No standout headline but plenty to catch up on in the world of education this week.
In Westminster, MPs used one of the last occasions in this session to question Education Ministers, with funding, Augar, assessment and special needs prominent among the issues raised. A couple of days later the Education Secretary appeared before the Education Committee in what one commentator described as a ‘rather strained’ session where many similar issues were raised and where the headline news was an admission that the apprenticeship target was likely to be missed.
In what’s been a busy week for the DfE, it has issued important statutory guidance on Relationship Education in schools which early adopter schools will be running with this year before it becomes compulsory the year after, and published non-statutory guidance on teaching pupils about online safety.
And before we leave the Westminster arena, three other stories to note. First, the DfE has released its latest dept plan offering a useful outline of progress and priorities. Second, the Chair of the Public Accounts Committee has raised concerns about some aspects of DfE activity such as academy oversight or lack of and third, the Home Secretary has called on the Migration Advisory Committee to look into salary thresholds for immigrant workers which many have argued are too high for some sectors.
Away from Westminster, the season of Festivals and Conferences has continued. Many in HE have been at the annual Festival of HE hosted by the University of Buckingham where Augar, universities and learning of the future, and student welfare have been among the issues under discussion. Training providers meanwhile have been participating in their annual Conference while College leaders have come together to call on the government to honour the Augar proposals on investment in training and skills.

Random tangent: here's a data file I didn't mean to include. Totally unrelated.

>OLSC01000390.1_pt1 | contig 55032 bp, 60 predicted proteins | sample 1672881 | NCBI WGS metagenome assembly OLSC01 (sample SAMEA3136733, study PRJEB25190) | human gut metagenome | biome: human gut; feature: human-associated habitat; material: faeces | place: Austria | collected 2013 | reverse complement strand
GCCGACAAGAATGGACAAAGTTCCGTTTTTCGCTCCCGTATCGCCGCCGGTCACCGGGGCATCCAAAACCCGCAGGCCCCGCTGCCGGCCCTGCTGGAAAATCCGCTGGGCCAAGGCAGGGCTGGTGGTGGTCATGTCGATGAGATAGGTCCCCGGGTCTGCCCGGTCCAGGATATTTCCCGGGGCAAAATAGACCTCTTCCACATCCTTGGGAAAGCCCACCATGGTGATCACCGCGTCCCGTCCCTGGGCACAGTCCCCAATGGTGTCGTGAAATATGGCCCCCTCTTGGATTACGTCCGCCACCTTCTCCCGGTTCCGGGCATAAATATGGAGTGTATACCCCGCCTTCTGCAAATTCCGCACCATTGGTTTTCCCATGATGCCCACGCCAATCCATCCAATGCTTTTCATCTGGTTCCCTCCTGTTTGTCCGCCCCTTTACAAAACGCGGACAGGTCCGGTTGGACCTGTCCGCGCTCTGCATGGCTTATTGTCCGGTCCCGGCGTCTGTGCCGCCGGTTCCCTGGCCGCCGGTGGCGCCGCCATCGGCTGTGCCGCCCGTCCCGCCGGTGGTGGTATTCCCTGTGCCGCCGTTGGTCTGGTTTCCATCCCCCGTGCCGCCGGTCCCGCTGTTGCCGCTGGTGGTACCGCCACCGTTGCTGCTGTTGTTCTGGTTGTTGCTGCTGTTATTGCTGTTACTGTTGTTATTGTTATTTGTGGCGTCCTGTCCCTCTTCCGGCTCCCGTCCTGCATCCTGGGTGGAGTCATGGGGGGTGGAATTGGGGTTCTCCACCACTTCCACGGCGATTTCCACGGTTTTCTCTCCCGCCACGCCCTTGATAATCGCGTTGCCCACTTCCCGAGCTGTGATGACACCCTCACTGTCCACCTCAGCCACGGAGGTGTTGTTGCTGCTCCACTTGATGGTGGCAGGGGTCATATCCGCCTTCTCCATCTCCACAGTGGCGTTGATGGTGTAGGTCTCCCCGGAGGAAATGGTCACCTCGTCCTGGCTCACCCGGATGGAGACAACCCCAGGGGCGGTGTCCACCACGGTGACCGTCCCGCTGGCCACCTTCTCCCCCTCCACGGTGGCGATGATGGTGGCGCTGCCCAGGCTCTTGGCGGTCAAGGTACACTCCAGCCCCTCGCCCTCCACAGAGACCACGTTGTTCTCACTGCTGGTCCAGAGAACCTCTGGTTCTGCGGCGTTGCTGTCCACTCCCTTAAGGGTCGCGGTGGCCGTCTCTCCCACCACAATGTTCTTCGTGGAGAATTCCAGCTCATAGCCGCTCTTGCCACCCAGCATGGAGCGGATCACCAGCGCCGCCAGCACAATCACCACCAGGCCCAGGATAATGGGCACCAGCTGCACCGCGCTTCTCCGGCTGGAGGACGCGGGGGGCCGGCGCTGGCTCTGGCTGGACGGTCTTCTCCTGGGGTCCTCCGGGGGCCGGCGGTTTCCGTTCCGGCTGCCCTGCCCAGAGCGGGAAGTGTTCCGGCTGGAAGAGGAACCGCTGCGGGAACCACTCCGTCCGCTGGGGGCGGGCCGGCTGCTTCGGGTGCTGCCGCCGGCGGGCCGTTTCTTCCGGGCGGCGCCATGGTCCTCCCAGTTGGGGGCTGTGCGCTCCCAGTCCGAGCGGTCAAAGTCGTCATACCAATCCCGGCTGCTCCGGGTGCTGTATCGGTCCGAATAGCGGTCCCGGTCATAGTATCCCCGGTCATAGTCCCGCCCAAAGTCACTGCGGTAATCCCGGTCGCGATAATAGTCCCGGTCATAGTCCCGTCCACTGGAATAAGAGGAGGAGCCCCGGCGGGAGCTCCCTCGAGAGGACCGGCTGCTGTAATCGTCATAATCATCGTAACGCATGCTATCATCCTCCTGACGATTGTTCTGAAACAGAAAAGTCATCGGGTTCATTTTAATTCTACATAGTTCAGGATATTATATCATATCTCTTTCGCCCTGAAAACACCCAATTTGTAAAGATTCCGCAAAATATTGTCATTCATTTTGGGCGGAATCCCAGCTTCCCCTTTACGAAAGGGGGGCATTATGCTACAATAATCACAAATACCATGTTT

Elsewhere this week, there’ve been a number of notable reports released, four for instance around skills and training and one on ESOL all listed below, but one report, the latest snapshot of what it called ‘Elitist Britain 2019,’ has seized many of the headlines.
The report, an update on things five years ago, brought together the Sutton Trust and the Social Mobility Commission to examine the educational background of leading people in nine occupational areas ranging from politics and business to women and sport. As the Commission noted in its Nation report, things haven’t changed a great deal with most top people likely to have attended a fee-paying school. Three of its ten recommendations involve education, a reminder of the key role education plays in social mobility.